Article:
are likely living the lives of everyday citizens.

Simply put, our soldiers will be tasked with a search and destroy mission on multiple foreign
landscapes, and the public must be patient and supportive until the strategy and tactics can
be worked out.

For the most part, our military is still in the process of redefining itself and presided over by
men and women who grew up with - and were promoted because they excelled in - Cold
War doctrine, strategy and tactics.

This will not be linear warfare, there will be no clear "centers of gravity" to strike with high
technology weapons. Our vast technological edge will certainly be helpful, but it will not
be decisive. Perhaps the perfect metaphor for the coming battle was introduced by the
terrorists themselves aboard the hijacked aircraft -- this will be a knife fight, and it will be
won or lost by the ingenuity and will of citizens and soldiers, not by software or smart bombs.
We must also be patient with our military leaders.

Unlike Americans who are eager to put this messy time behind us, our adversaries have
time on their side, and they will use it. They plan to fight a battle of attrition, hoping to drag
the battle out until the American public loses its will to fight. This might be difficult to believe
in this euphoric time of flag waving and patriotism, but it is, generally acknowledged that
America lacks the stomach for a long fight.

We need only look as far back as Vietnam, when North Vietnamese General Vo Nguyen
Giap, (also a military history teacher) defeated the United States of America without ever
winning a major tactical battle. American soldiers who marched to war cheered on by flag
waving Americans in 1965 were reviled and spat upon less than three years later when they

Although we hope that Osama Bin Laden is no Giap, he is certain to understand
and employ the concept. We can expect not only large doses of pain like the recent
attacks, but also less audacious "sand in the gears" tactics, ranging from livestock
infestations to attacks at water supplies and power distribution facilities.

These attacks are designed to hit us in our "comfort zone" forcing the average American to
"pay more and play less" and eventually eroding our resolve. But it can only work if we let
it. It is clear to me that the will of the American citizenry -- you and I - is the center of gravity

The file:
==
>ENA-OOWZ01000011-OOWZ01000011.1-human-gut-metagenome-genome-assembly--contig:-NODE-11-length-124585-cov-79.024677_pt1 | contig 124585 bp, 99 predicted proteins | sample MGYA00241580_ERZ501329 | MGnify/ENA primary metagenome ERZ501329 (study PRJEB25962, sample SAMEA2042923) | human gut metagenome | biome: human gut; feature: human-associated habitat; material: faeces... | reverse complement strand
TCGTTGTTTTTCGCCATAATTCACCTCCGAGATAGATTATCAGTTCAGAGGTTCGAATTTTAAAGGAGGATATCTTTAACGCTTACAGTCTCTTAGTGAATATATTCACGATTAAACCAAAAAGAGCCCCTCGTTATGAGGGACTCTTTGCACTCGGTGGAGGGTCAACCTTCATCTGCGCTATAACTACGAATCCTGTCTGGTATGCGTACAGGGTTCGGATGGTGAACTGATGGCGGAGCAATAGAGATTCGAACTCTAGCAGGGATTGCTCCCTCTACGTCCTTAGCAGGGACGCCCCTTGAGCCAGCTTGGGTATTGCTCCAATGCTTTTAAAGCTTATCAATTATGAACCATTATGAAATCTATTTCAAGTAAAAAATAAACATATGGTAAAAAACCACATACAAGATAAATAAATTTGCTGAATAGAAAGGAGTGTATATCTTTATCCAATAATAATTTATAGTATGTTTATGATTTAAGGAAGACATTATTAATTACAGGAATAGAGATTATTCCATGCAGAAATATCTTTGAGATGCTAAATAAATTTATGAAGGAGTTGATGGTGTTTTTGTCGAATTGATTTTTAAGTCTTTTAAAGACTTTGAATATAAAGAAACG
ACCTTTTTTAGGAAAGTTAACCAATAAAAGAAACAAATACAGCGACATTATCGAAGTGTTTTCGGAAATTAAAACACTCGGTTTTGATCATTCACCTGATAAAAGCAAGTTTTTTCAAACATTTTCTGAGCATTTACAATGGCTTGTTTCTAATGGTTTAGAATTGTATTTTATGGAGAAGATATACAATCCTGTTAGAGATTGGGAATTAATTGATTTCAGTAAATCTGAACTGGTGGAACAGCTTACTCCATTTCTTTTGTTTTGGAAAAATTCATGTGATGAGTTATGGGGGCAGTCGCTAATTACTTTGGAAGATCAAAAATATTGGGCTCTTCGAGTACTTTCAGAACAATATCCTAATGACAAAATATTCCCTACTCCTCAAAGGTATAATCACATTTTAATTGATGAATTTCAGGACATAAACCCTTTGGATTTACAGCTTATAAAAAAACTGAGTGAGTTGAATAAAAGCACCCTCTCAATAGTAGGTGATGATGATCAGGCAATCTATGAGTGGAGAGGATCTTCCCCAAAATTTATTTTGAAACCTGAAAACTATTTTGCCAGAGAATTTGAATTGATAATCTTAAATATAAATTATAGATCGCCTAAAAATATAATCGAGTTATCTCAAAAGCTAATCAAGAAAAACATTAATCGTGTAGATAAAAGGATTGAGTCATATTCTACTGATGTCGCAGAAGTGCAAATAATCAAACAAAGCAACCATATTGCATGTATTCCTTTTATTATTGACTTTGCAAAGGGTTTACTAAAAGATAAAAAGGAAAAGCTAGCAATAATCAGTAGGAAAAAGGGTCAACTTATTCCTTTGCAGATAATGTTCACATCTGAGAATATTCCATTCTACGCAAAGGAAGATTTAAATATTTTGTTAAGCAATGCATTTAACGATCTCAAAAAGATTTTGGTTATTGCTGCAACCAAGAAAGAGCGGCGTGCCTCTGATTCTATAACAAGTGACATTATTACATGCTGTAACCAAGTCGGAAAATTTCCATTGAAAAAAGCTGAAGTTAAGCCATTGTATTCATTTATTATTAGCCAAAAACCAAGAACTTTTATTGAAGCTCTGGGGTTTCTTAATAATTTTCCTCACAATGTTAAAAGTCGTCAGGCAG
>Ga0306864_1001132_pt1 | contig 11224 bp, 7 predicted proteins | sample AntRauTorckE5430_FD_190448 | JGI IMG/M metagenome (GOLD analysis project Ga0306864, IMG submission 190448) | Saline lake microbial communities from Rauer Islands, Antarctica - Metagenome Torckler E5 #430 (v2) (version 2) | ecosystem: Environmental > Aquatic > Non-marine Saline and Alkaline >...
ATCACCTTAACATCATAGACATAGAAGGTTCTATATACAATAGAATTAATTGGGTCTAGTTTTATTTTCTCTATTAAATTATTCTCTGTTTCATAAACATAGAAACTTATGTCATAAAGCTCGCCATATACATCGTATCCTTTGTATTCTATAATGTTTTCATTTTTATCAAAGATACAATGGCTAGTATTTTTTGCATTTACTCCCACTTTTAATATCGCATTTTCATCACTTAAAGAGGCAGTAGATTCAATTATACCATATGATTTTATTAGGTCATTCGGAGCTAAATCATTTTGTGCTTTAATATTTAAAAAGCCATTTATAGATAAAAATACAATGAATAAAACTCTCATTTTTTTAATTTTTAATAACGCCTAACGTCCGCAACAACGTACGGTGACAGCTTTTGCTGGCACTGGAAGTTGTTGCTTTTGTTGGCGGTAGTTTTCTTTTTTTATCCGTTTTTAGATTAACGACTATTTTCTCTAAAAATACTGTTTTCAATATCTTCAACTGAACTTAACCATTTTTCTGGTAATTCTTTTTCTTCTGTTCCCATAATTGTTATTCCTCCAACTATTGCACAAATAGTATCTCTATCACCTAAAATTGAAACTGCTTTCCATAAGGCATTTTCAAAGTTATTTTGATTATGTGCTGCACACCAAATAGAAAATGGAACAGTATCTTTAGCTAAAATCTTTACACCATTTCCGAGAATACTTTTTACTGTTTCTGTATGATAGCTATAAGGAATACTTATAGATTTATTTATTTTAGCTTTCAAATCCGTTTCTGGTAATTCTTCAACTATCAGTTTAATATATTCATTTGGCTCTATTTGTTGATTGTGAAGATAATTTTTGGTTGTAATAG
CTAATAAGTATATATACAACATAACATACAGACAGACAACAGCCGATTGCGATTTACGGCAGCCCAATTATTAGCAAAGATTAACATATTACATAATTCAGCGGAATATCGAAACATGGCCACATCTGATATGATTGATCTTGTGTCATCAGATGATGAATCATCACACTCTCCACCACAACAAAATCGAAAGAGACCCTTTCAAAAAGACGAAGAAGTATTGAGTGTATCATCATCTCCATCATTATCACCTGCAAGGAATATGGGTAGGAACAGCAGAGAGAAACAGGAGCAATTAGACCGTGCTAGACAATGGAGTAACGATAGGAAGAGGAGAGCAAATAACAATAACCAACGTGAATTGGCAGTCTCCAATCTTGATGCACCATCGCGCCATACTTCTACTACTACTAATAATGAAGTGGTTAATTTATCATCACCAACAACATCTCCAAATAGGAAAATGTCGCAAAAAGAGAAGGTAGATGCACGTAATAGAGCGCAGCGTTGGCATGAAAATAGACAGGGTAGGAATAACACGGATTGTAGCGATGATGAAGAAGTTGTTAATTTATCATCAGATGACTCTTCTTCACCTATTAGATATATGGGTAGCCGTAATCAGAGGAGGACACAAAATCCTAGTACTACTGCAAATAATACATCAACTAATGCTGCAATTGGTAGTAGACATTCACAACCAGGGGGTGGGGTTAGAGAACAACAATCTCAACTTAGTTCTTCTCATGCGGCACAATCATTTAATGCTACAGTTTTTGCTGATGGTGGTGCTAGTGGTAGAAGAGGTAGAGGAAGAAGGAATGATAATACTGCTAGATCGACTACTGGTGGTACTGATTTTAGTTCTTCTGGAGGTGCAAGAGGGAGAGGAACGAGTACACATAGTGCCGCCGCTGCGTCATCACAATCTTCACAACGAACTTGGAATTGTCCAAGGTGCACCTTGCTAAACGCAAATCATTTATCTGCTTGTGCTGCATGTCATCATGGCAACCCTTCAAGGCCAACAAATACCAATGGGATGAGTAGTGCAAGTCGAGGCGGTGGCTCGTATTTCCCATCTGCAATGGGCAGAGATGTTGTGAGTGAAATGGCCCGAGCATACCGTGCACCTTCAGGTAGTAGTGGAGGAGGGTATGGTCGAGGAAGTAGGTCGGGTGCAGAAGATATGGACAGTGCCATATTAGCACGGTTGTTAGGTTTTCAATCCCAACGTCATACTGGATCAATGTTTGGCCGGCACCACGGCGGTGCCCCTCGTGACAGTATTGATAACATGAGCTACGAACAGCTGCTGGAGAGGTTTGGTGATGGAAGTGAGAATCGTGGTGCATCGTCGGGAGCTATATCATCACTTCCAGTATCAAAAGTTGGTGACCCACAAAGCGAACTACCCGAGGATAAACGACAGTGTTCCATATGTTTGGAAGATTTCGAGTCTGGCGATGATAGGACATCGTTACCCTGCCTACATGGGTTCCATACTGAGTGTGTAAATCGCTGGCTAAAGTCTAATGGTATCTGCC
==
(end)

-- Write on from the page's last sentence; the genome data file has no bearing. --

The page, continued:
the enemy has targeted. It will be the fulcrum upon which victory or defeat will turn. He
believes us to be soft, impatient, and self-centered. He may be right, but if so, we must
change. The Prussian general Carl von Clausewitz, (the most often quoted and least read
military theorist in history), says that there is a "remarkable trinity of war" that is composed of
(1) the will of the people, (2) the political leadership of the government, and (3) the
chance and probability that plays out on the field of battle, in that order. Every American
citizen was in the crosshairs of last Tuesday's attack, not just those that were unfortunate
enough to be in the World Trade Center or Pentagon. The will of the American people will
decide this war. If we are to win, it will be because we have what it takes to persevere
through a few more hits, learn from our mistakes, improvise, and adapt. If we can do that,
we will eventually prevail.

Everyone I've talked to in the past few days has shared a common frustration, saying in one
form or another "I just wish I could do something!" You are already doing it. Just keep faith
in America, and continue to support your President and military, and the outcome is certain.

If we fail to do so, the outcome is equally certain.

God Bless America

Dr. Tony Kern, Lt. Col., USAF (Ret)
Former Director of Military History, USAF Academy


Please forward this to everyone you know. I hope you agree that the message is very clear
and must be understood by every citizen of this country. Make copies and pass along to as
many as you can.

God Bless America